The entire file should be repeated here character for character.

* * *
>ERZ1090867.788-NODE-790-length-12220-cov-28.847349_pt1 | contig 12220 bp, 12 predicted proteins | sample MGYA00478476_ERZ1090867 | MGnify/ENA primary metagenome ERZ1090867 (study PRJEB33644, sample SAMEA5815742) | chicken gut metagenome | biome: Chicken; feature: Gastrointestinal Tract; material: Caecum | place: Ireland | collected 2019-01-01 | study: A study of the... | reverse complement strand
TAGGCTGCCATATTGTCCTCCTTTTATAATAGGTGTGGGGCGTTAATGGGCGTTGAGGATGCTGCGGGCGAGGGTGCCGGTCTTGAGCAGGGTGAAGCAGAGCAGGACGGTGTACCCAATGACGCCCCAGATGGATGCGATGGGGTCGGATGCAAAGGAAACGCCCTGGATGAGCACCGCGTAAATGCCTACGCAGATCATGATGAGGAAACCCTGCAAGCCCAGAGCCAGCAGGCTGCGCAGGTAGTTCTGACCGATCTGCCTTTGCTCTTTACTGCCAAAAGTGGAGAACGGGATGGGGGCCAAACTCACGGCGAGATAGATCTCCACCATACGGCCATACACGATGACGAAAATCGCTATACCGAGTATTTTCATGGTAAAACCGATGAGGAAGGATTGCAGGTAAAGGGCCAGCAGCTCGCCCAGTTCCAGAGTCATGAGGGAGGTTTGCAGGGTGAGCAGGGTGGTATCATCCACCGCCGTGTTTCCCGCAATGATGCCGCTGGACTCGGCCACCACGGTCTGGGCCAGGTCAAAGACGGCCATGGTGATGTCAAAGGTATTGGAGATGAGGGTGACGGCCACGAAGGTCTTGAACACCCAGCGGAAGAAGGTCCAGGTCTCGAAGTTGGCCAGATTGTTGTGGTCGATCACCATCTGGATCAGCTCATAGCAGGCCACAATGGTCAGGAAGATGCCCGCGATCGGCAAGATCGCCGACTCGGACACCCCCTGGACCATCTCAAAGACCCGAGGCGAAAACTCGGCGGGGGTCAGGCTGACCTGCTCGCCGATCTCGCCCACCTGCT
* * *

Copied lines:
>ERZ1090867.788-NODE-790-length-12220-cov-28.847349_pt1 | contig 12220 bp, 12 predicted proteins | sample MGYA00478476_ERZ1090867 | MGnify/ENA primary metagenome ERZ1090867 (study PRJEB33644, sample SAMEA5815742) | chicken gut metagenome | biome: Chicken; feature: Gastrointestinal Tract; material: Caecum | place: Ireland | collected 2019-01-01 | study: A study of the... | reverse complement strand
TAGGCTGCCATATTGTCCTCCTTTTATAATAGGTGTGGGGCGTTAATGGGCGTTGAGGATGCTGCGGGCGAGGGTGCCGGTCTTGAGCAGGGTGAAGCAGAGCAGGACGGTGTACCCAATGACGCCCCAGATGGATGCGATGGGGTCGGATGCAAAGGAAACGCCCTGGATGAGCACCGCGTAAATGCCTACGCAGATCATGATGAGGAAACCCTGCAAGCCCAGAGCCAGCAGGCTGCGCAGGTAGTTCTGACCGATCTGCCTTTGCTCTTTACTGCCAAAAGTGGAGAACGGGATGGGGGCCAAACTCACGGCGAGATAGATCTCCACCATACGGCCATACACGATGACGAAAATCGCTATACCGAGTATTTTCATGGTAAAACCGATGAGGAAGGATTGCAGGTAAAGGGCCAGCAGCTCGCCCAGTTCCAGAGTCATGAGGGAGGTTTGCAGGGTGAGCAGGGTGGTATCATCCACCGCCGTGTTTCCCGCAATGATGCCGCTGGACTCGGCCACCACGGTCTGGGCCAGGTCAAAGACGGCCATGGTGATGTCAAAGGTATTGGAGATGAGGGTGACGGCCACGAAGGTCTTGAACACCCAGCGGAAGAAGGTCCAGGTCTCGAAGTTGGCCAGATTGTTGTGGTCGATCACCATCTGGATCAGCTCATAGCAGGCCACAATGGTCAGGAAGATGCCCGCGATCGGCAAGATCGCCGACTCGGACACCCCCTGGACCATCTCAAAGACCCGAGGCGAAAACTCGGCGGGGGTCAGGCTGACCTGCTCGCCGATCTCGCCCACCTGCT